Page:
My mom used to work as a waitress at a tea lounge at a three-star hotel. Her boss left one day for another job so she took over the responsibility of the tea lounge.
I remembered the hotel being the source of all niceties we have in our lives. She brought home fancy and expensive looking stuff I have never seen before - an expensive looking statue of buddha from Thailand, a new set of ceramic tea pots, salivating left-over snacks from business meetings held at the hotel.
Raised by a single mom, I used to visit her at work often. I spent a considerate amount of my middle school weekends there - I would shower at the staff shower room, eat at the staff cafeteria and do my homework at a corner table in the tea lounge.
Going to eat at the staff cafeteria was the most interesting experience of all. You'd have to walk by the actual hotel restaurant that paying customers typically go to - fancy tableware, high ceiling, professionally dressed waitresses etc - to go to a grey, modest cafeteria where you can see people in uniforms waiting in line to get a meal on a metal plate.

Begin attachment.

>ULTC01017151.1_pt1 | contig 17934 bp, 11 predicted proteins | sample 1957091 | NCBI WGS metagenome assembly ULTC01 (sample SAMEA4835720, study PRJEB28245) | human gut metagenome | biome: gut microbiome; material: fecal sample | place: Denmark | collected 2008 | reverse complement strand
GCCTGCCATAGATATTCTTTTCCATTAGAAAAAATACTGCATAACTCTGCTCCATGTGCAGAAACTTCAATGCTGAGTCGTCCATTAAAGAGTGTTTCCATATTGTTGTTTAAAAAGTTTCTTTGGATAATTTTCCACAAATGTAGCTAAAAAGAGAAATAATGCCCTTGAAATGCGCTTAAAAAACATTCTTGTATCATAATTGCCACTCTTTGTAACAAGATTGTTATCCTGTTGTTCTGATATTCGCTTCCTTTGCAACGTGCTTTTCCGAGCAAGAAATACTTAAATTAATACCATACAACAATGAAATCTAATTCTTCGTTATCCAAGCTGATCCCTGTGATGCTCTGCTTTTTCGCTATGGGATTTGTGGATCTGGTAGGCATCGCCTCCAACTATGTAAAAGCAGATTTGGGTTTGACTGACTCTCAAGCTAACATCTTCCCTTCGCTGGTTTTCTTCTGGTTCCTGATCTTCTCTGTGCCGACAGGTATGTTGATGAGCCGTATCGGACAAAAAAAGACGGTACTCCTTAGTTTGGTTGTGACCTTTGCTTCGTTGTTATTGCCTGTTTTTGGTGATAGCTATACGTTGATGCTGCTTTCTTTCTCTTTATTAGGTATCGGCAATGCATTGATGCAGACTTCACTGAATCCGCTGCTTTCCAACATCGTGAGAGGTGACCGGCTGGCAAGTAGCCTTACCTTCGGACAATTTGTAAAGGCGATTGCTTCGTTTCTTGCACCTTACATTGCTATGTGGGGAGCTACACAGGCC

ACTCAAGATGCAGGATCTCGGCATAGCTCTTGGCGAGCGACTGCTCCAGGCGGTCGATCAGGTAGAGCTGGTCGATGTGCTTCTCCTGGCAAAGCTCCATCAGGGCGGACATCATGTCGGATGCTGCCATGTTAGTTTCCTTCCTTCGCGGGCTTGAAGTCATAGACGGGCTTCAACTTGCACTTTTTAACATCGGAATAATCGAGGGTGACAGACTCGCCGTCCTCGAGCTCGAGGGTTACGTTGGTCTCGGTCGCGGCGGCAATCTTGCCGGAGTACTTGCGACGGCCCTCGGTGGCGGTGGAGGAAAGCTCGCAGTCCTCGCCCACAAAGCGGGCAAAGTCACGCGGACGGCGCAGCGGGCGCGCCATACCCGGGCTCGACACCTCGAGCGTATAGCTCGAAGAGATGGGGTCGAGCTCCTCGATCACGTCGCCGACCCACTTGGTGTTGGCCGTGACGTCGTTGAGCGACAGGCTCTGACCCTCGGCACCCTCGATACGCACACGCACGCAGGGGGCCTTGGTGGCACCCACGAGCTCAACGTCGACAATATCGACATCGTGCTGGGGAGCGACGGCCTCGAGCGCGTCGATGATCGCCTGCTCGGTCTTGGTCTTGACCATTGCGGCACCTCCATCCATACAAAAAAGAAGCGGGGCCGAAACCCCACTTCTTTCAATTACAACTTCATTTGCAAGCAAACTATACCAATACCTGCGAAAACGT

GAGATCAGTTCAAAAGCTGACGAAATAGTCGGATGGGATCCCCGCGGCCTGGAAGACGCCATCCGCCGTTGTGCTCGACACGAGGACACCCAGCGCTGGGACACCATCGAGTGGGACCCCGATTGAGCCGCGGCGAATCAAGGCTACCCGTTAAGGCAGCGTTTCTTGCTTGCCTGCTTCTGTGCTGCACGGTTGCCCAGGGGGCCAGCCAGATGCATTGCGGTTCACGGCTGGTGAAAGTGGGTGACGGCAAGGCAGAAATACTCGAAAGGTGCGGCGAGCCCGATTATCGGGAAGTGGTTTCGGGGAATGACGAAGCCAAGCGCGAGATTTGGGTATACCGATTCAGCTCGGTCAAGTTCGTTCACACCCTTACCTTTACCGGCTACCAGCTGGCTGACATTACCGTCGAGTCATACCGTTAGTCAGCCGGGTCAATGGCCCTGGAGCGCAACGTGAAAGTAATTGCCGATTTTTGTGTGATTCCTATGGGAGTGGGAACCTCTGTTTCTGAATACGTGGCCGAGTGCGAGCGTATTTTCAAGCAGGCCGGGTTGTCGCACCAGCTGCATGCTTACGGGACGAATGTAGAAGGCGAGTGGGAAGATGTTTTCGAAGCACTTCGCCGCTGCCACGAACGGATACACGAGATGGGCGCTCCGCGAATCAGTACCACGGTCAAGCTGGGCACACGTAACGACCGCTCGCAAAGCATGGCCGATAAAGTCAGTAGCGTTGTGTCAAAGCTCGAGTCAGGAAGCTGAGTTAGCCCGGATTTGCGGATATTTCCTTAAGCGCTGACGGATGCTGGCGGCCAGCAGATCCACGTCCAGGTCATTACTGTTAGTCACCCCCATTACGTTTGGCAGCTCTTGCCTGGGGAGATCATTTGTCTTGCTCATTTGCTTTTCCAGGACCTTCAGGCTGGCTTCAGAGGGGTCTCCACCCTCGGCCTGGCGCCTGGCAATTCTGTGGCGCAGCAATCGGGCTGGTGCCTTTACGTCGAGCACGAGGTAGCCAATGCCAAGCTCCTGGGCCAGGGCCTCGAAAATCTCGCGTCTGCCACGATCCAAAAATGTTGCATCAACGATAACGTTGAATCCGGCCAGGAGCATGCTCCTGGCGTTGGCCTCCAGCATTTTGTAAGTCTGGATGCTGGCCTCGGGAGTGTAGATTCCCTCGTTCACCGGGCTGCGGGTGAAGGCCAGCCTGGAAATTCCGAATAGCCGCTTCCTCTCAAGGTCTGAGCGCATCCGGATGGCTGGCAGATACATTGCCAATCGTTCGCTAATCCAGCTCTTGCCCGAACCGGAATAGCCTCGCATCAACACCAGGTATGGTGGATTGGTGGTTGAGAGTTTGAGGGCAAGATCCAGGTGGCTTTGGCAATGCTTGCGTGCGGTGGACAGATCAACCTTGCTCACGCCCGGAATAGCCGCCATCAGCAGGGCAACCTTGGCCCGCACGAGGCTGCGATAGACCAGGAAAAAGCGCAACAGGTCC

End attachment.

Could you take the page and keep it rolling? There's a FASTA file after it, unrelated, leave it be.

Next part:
Perhaps above all, what I remembered most about it was the smell. It wasn't a particularly good smell, cheap perfume mixed with the conditioner of the carpet plus tiny tint of cigarette smoke. That was the smell I associated with being well-off and feeling fancy in the little brain of mine.
It was not till years later, when I was waiting for the elevator at a hotel in Mexico that a scent like this hit me. It was a similar kind of hotel as the one my mom used to work at. My company had sent me abroad for a recruiting event. It was the evening of the eventful and successful day. I had just finished a 4 course dinner in celebration with my coworkers at the hotel restaurant.
Guilt struck, I looked around and saw people that were previously invisible to me. The housekeepers, restaurant workers, concierge - the people who made our experience enjoyable. I never asked for their name. I had never gone out of my way to make them smile. I went about my day not even noticing that they exist.
I was going just say that I was a selfish jerk (which I was). But in 2021, I'd like to be a little bit more kind to myself. So instead I will just pose this question to myself and the reader: "What kind of a world would it be if more people go out of their way to make others smile?" Standard politeness is no longer enough but what if we go all out to make them smile?
Next time you see a security guard under a hot sun, get him/her a cold icy drink. Next time you go to a movie theater, sneak some chocolate for the ticket collector. Bring your waiters and waitresses of your favorite restaurants some flowers. Share love where they least expect it, and enjoy their smile. :D